This approach to collective rationality should reduce the allure of free-riding – ie, the predisposition to gain from the effort of others without doing our fair share of the work needed to generate a collective benefit. However, there is nothing extraordinary in acting with the common good in mind in situations when self-interest is not jeopardised by doing so. In fact, people do this all the time, perhaps moved by what the Indian economist and Nobel laureate Amartya Sen calls ‘a concern for decency of behaviour’, without their commitment overtaking their lives and other goals.

Basic morality doesn’t require us to be saints, and casting informed votes is not a heroic, saintly act. It requires minimal effort for most of us. To argue otherwise is to suggest that any form of helping others is morally optional because it requires ‘too much from us’. If we are set on the notion that any type of positive action towards others is morally voluntary because it demands slightly more than merely refraining from doing something bad, then consensus on the morality of voting will be forever elusive.

But so, too, will be consensus on the morality of so many other ways of improving the world. A society where citizens are too complacent to serve the collective good – including their own – is not a society worthy of the name.Aeon counter – do not remove

Previously published on aeon with Creative Commons License



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Do You Have to Receive Love to Be in Love? Mon, 06 Jul 2020 02:00:19 +0000 How a heartbreak changed my definition of love.

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There was a girl in college that I was just crazy about, and whenever I would see her, I’d get the weirdest feeling in the pit of my stomach. I couldn’t quite figure out what kind of psychological hold she had on me, but there was just something about her that made me weak in the knees.

It was not puppy love or infatuation but some kind of primal connection between us that I couldn’t put my finger on.

At the time, I believed she was everything I’d been looking for in my life. And because I’d not felt this way about anyone else before, I figured it must be a sign from God, cupid, the universe, or my soul telling me,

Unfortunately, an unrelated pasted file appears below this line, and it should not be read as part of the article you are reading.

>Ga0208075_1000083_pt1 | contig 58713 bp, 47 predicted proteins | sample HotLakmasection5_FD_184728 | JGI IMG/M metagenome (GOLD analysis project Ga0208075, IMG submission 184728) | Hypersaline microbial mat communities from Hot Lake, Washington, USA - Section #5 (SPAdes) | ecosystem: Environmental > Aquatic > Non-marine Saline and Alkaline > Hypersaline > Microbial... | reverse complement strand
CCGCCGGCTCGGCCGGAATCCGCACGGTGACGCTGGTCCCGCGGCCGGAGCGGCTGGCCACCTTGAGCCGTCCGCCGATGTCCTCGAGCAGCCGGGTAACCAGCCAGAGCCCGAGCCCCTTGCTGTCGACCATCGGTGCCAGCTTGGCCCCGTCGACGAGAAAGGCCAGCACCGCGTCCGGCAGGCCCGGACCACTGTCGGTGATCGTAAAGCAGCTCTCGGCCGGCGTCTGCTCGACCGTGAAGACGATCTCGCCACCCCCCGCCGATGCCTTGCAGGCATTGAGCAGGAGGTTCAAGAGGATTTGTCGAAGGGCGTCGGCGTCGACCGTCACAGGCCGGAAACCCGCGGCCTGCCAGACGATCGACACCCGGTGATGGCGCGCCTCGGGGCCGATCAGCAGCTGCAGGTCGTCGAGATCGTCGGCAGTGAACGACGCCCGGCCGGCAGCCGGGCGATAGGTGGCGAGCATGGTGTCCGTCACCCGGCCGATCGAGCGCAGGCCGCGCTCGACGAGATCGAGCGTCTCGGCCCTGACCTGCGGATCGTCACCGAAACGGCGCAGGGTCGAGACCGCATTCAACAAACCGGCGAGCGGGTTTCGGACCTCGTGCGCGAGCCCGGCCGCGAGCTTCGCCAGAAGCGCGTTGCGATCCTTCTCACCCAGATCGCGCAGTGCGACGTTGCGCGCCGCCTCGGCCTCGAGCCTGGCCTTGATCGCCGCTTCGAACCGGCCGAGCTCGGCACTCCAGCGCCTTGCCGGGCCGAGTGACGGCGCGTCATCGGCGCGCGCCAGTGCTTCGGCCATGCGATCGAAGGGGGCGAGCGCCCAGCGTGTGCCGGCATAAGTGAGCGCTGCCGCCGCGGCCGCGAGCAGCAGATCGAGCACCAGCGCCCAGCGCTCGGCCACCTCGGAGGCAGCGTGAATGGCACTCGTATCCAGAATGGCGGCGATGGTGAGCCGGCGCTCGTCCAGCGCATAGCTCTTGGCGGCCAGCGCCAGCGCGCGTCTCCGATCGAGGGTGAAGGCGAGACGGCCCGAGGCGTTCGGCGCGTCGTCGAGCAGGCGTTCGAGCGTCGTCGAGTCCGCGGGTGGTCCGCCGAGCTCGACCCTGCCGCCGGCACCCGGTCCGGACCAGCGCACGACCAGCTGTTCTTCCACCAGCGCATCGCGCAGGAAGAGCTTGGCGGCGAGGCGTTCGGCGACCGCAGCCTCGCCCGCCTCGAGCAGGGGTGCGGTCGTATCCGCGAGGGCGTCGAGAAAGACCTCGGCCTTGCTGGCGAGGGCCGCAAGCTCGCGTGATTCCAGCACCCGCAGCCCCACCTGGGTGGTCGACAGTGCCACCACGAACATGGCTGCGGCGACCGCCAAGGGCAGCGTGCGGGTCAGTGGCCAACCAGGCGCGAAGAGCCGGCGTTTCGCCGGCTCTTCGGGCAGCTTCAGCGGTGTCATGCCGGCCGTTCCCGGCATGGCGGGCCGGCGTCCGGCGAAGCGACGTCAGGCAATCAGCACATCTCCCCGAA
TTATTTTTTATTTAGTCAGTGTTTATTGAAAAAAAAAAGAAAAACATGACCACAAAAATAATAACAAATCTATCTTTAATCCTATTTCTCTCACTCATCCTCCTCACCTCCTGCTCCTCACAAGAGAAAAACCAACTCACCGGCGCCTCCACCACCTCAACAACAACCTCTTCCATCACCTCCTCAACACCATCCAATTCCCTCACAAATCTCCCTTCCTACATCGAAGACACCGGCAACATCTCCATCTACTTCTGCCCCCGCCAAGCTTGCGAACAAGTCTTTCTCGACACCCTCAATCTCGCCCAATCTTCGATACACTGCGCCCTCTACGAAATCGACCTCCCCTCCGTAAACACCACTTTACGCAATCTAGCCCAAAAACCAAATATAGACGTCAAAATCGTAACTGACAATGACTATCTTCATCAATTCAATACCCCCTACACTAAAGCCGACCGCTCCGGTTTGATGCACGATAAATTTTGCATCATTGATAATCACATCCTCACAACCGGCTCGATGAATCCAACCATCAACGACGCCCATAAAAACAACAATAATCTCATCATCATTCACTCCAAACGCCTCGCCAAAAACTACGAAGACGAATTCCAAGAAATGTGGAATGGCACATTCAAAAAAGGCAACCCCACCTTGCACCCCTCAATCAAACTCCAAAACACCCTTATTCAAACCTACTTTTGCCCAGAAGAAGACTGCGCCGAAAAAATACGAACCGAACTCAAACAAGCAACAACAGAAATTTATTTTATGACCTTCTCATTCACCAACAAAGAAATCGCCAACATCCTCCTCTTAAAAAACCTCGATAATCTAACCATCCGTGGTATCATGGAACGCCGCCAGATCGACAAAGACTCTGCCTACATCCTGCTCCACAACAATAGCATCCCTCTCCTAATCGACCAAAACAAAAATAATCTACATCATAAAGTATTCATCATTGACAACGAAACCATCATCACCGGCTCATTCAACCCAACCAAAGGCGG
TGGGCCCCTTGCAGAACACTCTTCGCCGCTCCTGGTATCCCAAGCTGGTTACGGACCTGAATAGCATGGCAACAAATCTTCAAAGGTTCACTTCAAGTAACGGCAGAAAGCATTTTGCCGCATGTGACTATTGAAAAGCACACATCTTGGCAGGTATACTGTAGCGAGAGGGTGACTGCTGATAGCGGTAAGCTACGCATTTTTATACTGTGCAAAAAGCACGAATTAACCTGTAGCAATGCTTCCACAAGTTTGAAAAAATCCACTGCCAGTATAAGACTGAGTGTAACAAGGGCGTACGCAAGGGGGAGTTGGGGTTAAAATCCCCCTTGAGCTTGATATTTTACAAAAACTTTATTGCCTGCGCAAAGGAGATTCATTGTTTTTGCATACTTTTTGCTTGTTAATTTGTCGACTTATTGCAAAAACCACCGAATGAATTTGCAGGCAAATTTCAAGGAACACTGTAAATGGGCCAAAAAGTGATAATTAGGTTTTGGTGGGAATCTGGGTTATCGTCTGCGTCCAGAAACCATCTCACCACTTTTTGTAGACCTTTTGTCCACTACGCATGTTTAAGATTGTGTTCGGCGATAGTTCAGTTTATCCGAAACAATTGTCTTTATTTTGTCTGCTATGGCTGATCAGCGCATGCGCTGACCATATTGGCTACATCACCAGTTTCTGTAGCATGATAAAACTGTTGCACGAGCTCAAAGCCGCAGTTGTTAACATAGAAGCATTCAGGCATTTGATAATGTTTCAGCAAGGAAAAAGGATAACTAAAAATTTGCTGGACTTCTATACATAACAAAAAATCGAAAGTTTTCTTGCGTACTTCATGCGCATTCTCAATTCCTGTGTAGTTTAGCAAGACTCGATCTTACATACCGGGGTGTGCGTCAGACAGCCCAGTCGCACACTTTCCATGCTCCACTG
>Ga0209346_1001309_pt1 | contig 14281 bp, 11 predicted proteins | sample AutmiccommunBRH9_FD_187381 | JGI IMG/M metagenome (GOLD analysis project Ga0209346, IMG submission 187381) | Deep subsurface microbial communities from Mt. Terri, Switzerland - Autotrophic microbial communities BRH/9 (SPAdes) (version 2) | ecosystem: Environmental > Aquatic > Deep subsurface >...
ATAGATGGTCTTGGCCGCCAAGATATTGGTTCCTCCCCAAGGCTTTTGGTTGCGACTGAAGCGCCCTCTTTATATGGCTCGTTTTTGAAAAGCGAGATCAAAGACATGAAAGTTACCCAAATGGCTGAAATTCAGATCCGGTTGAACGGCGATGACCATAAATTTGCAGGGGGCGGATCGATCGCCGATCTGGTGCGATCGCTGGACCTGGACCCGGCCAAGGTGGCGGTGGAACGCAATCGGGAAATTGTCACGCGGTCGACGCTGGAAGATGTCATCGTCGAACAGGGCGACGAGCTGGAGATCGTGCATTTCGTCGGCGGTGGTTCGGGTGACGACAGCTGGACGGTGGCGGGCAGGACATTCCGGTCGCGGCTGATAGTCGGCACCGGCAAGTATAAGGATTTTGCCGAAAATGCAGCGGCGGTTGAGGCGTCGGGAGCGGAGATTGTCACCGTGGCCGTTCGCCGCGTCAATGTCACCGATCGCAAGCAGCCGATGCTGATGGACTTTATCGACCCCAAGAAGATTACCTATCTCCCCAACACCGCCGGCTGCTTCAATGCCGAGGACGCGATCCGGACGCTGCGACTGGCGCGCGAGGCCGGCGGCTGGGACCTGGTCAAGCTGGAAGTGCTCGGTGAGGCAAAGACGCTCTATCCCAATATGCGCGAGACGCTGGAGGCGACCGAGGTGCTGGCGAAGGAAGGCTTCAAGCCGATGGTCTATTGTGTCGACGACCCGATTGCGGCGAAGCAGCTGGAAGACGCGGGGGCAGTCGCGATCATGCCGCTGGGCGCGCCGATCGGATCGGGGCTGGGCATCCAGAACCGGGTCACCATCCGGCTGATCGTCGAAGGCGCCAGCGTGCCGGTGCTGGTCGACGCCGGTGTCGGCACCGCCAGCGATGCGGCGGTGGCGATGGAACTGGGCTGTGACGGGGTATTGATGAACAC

“This is the one!…This is the girl you’ve been looking for all your life.”

Was I lovesick?

You betcha I was.

But I didn’t tell anyone — not even to the object of my affection — about my feelings.

A large group of us would regularly hang out at a local pub near the campus in North Carolina. We’d eat burgers, drink craft beers, listen to great music, and laugh a lot.

She and I were always friendly.

We had this type of back and forth banter and volley of words that only she and I seemed to get. There was a sort of intellectual intercourse going on, which only confirmed my belief that we should be together.

Although I was smitten with her, I never put any pressure on her or made her feel uncomfortable. But she knew I was in love with her. And during a few weak and tipsy moments, I almost told her as much.

Everyone thought we’d make a great couple, except there was one big problem: she was already in a serious relationship with a guy she’d been with since high school.

I believe it’s possible to love two different people in your life for two entirely different reasons.

Her relationship with her boyfriend was a familiar and comfortable type of love. Their lives and that of their families were intertwined. And there was an expectation they’d get engaged soon, but he was dragging his feet.

And then there was the mutual, but unanticipated attraction we had for each other. We had an immediate connection that felt fresh, exciting, and inspiring.

But I realized I had much less equity in the relationship.

And if she were to ever be with me, it would’ve caused all kinds of problems for her.

In Another Life

One day over lunch, she and I talked about our relationship — if you could call it that. She acknowledged to me the connection we had, and she said that in another life, we might have been famous lovers.

But it couldn’t happen in her current situation because of her existing relationship with her boyfriend. I understood her obligation to see where this relationship went since they’d been together so long.

She owed him and herself that much.

And I knew I needed to bow out.

But the problem for me was that I didn’t know what to do with the ocean of intense feelings I had for her. It was not something I could turn off like a faucet valve. The hidden levers that poured the alchemy of love, psychology, and primal connection through my body were beyond my conscious reach.

I wished I could’ve turned off these feelings for her because the glimmer of hope for us was wrecking my life.

I found myself thinking about her all the time, and I prayed to God daily for some kind miracle to happen.

But it was not to be.

Although she and I would remain good friends, we would not become an item, a couple, or lovers. This reality twisted me up in knots for a while but then I had an epiphany.

. . .

Love Doesn’t Have To Come Back

I decided to take a week-long trip up to the Blue Ridge Mountains in Western North Carolina to think about what’s next for my life — without her in my life and head.

It was time I moved on, but I had no clue how to do that.

As I hiked through the trails of the mountains, I thought about how the path I was on was a one-way loop along the mountain edge and through the canyons. Anyone who walked that 6-mile trail started from the check-in point and walked in a counter-clockwise manner around a pathway that allowed you to take in the breathtaking views of the mountains, waterfalls, and forest.

Although you couldn’t take the mountains, rocks, or any of those views back home with you, you could appreciate them all you wanted to from afar.

This insight made me think about relationships.